There are several ways in which teachers can develop in their profession. These include reading educational studies, attending conferences, workshops or courses, joining webinars, talks, discussion forums and communities on-line, keeping blogs and reflecting on them your teaching practices. Another powerful learning tool for teachers is Peer observation: teachers observing teachers.
Peer observation is when one teacher watches another while teaching, then gives feedback, for the benefit of both of them. It’s a simple and powerful development activity. It is an uncommon practice in Spain but according to TALIS* research 57% of Teachers in the UK reported having participated in mentoring and peer observation.
Peer observation can be very effective when teachers acquire new skills or ideas at conferences and then model those new approaches for their colleagues and when it is used as a means of sharing instructional techniques and ideologies between and among teachers.
Being observed in the classroom can get on teacher’s nerves, and that’s because teacher observations are seen as a performance evaluation rather than a tool for professional development and, in turn, for student learning. It can be uncomfortable, intrusive or can curtail academic freedom. This is why Peer Observation should be designed to be non-judgemental and developmental rather than evaluative and externally required.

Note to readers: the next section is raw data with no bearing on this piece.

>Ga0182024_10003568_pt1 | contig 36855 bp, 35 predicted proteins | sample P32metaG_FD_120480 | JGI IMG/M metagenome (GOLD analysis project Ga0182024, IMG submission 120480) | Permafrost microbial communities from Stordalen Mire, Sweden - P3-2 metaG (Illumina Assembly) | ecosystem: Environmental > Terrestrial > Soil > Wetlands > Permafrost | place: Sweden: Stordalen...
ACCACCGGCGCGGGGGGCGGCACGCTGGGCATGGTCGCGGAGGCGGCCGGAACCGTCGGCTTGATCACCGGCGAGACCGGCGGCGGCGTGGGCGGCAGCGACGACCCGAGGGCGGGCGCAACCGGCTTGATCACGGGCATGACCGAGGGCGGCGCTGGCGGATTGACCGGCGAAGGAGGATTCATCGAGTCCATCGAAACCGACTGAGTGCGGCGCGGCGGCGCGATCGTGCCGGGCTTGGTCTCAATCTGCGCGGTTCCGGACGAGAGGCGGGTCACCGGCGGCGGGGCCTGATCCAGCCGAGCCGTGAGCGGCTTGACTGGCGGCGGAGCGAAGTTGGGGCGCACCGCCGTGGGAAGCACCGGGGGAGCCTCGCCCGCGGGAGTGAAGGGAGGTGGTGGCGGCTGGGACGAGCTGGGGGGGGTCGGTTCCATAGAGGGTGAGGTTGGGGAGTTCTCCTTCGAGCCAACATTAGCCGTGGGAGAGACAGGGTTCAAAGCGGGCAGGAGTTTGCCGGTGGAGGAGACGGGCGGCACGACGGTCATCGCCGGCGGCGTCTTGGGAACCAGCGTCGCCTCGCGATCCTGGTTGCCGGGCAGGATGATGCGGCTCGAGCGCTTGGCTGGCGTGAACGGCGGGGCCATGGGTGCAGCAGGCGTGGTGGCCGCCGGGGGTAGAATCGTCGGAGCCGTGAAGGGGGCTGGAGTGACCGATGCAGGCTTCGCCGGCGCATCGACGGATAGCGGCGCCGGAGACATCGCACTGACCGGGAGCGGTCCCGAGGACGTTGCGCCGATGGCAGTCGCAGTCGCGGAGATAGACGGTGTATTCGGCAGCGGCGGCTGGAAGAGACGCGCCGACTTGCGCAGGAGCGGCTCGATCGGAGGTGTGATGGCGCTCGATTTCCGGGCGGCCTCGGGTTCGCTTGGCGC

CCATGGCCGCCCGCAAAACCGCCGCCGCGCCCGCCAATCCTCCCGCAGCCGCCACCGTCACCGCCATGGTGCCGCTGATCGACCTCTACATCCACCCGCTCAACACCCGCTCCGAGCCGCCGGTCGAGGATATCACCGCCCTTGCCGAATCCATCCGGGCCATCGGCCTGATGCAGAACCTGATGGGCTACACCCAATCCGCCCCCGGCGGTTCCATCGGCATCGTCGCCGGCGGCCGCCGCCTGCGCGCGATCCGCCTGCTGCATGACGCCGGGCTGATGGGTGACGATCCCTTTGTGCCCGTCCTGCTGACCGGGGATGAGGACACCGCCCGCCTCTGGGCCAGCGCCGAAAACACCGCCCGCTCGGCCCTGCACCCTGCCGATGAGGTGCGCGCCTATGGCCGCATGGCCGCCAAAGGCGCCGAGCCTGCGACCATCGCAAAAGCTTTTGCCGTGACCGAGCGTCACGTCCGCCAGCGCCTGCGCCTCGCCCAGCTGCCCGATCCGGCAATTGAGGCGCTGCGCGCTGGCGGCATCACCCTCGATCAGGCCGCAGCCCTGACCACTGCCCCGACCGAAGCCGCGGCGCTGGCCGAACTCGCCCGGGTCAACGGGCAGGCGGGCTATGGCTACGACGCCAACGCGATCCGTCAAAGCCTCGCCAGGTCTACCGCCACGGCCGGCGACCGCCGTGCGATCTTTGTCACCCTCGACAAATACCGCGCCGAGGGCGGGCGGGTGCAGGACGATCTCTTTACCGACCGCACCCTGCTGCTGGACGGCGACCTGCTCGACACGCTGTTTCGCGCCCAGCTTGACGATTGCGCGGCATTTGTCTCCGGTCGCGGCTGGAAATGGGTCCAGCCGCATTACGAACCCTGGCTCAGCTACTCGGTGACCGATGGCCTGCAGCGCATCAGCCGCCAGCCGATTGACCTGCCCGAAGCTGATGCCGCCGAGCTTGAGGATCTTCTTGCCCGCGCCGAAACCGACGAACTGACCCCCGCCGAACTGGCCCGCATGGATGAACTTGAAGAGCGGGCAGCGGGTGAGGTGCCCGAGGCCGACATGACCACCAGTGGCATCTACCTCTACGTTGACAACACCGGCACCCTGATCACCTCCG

The aim is not to make an overall judgment about the standard of the lesson or the teacher’s strengths and weaknesses. The aim is to be of benefit to teacher and observer, giving both the opportunity to think more deeply about particular teaching and learning issues. The teacher gets another perspective on aspects of their teaching, while the observer has the opportunity to learn about new and different ways of doing things. The most positive benefit of teacher-to-teacher observation is that it makes teaching a public rather than a private act.
Peer observations often work best when there is a specific focus for observation identified by the teacher herself. This could be to investigate an area the teacher wishes to explore in more detail, or a problem the teacher wants to try to solve.
The process involves the following stages:
- Pre-observation discussion of the lesson and focus of observation.
- The lesson.
- Post-observation reflection on the lesson, learning points and action plans.
These stages will be developed in the next post in this blog, although, if you want to move forward, here are some practical guides and documents that will guide you to the process of peer coaching: